Every Monday, we feature an Internet Archive Book of the Week, which will highlight an item from the 25,000 or so Fisher items that are freely available on the Internet Archive. This week, Megan Fox looks up toward the sky.
The Fisher has wonderfully rich collections on the history of science, and some of the stars of these holdings have been digitized and are now on the Internet Archive. One example is Tico Brahae, his astronomicall coniectur, of the new and much admired [star] which appered in the year 1572. Tico Brahae, or Tycho Brahe, was a Danish nobleman and astronomer working at the end of the 16th century. He was a “naked-eye astronomer” – working without telescopes – but his observations are notable for their empiricism and accuracy. Many of his assertions are still considered correct, or as correct as was possible considering the time and his lack of equipment.
This text references one of his major observations: a new star that appeared in the constellation Cassiopeia, now called SN1572, “the 1572 supernova,” or “Tycho’s supernova.” In the image of Cassiopeia accompanying this text, it’s labeled “Stella Nova” or “New Star” in Latin. Brahe was not the only person to observe or write about this supernova – it was clear in the sky, brighter than even some planets, from 1572 to 1574 – but his published work on it contains the most robust and accurate contemporary observations. Brahe published this work on the “strange and wonderfulle Starre” in 1573, and the text the Fisher holds is an English translation.
The end of the sixteenth and early seventeenth century was an interesting time [for the accessibility of learning,] and one of the pressure points was the transition from texts being primarily in Latin to making them available in secular languages. The most contentious genre for such translations was liturgical works, but scientific works such as this one were often considered too scholarly for the general public. In the front paratext to this edition, the translator offers a justification for the translation:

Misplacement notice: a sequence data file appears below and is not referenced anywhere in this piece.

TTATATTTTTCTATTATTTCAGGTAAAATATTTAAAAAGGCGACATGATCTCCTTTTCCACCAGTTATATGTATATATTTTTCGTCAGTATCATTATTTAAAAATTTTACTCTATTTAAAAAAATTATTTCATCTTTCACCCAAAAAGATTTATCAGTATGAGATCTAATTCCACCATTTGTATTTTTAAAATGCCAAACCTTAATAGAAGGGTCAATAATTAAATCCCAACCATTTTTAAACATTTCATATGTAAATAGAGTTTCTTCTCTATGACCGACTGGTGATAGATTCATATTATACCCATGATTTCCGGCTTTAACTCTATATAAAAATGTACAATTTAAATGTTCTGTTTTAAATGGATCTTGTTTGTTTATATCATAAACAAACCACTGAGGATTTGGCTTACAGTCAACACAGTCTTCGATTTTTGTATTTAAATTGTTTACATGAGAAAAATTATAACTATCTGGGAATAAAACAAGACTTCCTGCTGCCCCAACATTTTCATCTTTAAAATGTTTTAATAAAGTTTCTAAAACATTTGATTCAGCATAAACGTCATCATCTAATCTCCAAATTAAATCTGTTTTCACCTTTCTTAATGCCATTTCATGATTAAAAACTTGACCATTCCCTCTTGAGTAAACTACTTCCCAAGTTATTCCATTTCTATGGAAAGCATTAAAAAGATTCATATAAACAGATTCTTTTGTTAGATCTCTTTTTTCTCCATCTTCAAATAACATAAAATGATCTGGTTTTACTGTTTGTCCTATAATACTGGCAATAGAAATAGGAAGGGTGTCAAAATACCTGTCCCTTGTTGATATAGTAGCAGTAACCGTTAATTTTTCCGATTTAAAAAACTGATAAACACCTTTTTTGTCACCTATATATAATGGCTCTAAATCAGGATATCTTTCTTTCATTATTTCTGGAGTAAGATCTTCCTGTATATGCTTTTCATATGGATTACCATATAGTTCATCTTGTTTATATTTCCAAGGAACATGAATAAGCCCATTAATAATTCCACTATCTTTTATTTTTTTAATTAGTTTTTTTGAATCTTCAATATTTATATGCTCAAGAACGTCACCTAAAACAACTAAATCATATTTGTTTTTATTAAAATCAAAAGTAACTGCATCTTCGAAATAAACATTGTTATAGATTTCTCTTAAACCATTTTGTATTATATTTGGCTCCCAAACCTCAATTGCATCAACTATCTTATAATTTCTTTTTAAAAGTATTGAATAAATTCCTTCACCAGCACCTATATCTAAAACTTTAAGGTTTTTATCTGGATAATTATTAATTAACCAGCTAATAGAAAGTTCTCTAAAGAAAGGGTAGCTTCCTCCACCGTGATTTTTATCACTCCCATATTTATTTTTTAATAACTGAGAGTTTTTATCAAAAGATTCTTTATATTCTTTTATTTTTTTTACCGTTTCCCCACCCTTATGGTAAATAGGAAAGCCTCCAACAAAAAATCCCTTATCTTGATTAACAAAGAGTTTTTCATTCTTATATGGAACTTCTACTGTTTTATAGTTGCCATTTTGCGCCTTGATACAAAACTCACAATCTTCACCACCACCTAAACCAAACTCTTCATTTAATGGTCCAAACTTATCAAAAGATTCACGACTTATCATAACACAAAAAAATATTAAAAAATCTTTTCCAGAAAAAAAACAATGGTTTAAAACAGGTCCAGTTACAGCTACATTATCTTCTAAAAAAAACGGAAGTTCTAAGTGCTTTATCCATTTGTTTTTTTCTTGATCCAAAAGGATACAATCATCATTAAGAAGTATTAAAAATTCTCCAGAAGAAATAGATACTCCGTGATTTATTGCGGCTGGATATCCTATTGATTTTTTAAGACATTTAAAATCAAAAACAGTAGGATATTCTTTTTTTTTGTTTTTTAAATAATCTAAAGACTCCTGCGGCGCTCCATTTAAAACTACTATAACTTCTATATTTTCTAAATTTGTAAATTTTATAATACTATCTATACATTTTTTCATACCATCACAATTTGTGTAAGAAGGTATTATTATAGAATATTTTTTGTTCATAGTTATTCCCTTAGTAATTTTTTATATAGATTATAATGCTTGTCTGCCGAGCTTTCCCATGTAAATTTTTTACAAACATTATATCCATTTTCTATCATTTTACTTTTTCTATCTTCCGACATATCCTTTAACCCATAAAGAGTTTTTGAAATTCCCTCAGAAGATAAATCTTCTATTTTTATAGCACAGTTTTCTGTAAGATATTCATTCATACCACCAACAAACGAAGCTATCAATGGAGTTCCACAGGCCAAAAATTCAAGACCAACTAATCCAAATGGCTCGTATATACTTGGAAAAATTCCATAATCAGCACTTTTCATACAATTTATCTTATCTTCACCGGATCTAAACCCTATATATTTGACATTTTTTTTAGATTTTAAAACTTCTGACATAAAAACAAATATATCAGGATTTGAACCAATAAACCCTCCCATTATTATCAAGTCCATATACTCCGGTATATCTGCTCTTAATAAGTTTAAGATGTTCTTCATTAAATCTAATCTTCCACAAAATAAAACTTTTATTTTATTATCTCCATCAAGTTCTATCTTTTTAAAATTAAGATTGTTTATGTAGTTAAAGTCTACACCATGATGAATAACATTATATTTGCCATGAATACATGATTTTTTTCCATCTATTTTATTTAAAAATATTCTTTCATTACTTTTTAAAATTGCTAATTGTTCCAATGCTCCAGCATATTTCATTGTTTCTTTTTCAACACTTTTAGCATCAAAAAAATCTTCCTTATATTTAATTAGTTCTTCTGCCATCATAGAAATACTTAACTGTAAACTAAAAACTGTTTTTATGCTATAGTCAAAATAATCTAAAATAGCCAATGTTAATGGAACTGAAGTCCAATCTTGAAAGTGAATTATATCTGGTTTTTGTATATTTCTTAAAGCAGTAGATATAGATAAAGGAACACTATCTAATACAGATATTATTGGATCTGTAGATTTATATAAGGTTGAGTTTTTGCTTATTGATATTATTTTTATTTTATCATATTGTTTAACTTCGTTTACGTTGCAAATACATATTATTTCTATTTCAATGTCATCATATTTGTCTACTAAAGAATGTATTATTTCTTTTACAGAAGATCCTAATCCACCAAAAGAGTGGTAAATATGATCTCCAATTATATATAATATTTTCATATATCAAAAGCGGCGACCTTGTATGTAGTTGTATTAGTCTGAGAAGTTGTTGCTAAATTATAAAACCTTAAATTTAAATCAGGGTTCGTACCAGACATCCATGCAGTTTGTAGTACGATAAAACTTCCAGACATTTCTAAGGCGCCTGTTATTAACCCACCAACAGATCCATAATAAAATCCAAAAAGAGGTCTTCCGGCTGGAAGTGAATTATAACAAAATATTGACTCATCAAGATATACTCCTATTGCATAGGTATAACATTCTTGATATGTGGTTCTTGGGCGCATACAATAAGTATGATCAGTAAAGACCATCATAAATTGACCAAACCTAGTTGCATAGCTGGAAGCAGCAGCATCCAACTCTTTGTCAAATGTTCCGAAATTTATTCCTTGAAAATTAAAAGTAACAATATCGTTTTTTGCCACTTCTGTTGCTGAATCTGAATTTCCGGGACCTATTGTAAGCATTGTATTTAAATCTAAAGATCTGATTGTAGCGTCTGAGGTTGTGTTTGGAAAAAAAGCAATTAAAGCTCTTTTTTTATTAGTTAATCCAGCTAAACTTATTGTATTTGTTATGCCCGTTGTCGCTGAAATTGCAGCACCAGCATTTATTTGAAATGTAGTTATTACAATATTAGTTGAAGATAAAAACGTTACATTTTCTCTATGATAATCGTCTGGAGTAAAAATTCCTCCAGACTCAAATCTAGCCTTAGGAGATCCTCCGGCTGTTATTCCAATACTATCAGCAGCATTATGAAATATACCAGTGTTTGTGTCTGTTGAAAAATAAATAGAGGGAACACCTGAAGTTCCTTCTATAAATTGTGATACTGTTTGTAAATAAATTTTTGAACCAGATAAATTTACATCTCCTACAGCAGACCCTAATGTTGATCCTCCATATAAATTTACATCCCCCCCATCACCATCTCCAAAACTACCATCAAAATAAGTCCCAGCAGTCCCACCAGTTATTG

This same Starre it selfe before did shroud
Within the Latine, hid as in a Cloud
But now it is unvayl’d, and heere in sight
It shineth forth again, as cleere and bright
As when it first appeared in the Skie
And was the object of each wandering Eye.
In other words, the translator argues that in having the original text in Latin, Brahe’s ideas and work in making the supernova more understandable are obscured. Like brushing away a cloud so that one can see the night sky uninterrupted, translating this work into English makes it more accessible to a much wider audience. In this way, the translator cleverly uses the content of the text he is translating as a metaphor for his work converting Brahe into English, using it as a means for defending such a translation in a time when it may not have been accepted.
In order to contextualize his observations and conclusions about SN1572, Brahe lays a groundwork in the first part of the book on the “whole Science of Astronomy,” including the revolutions of the sun and moon as well as the locations, among other information, of over 800 other stars. Brahe then explains how this supernova is unlike other celestial beings: it is new, unlike the typically fixed stars he had been observing for years, and it lacks a tail or other features that would identify it as a comet. He further refutes some claims that this supernova is as close to the earth as the moon, showing his mathematics for determining the supernova’s distance in respect to the equator, and last offers a thorough examination of other publications about the supernova, namely how far some of them are from the "touchstone of truth."
This is an impressive scientific publication, made more accessible by its translation into English. As technologies change, we have more and more opportunities to share texts such as Brahe’s, which make sure attempts to keep to the “touchstone of truth” and share the information gathered within. The Internet Archive, as we have been discussing in this series, is a testament to such an endeavour.
- Megan E. Fox, Graduate Student Assistant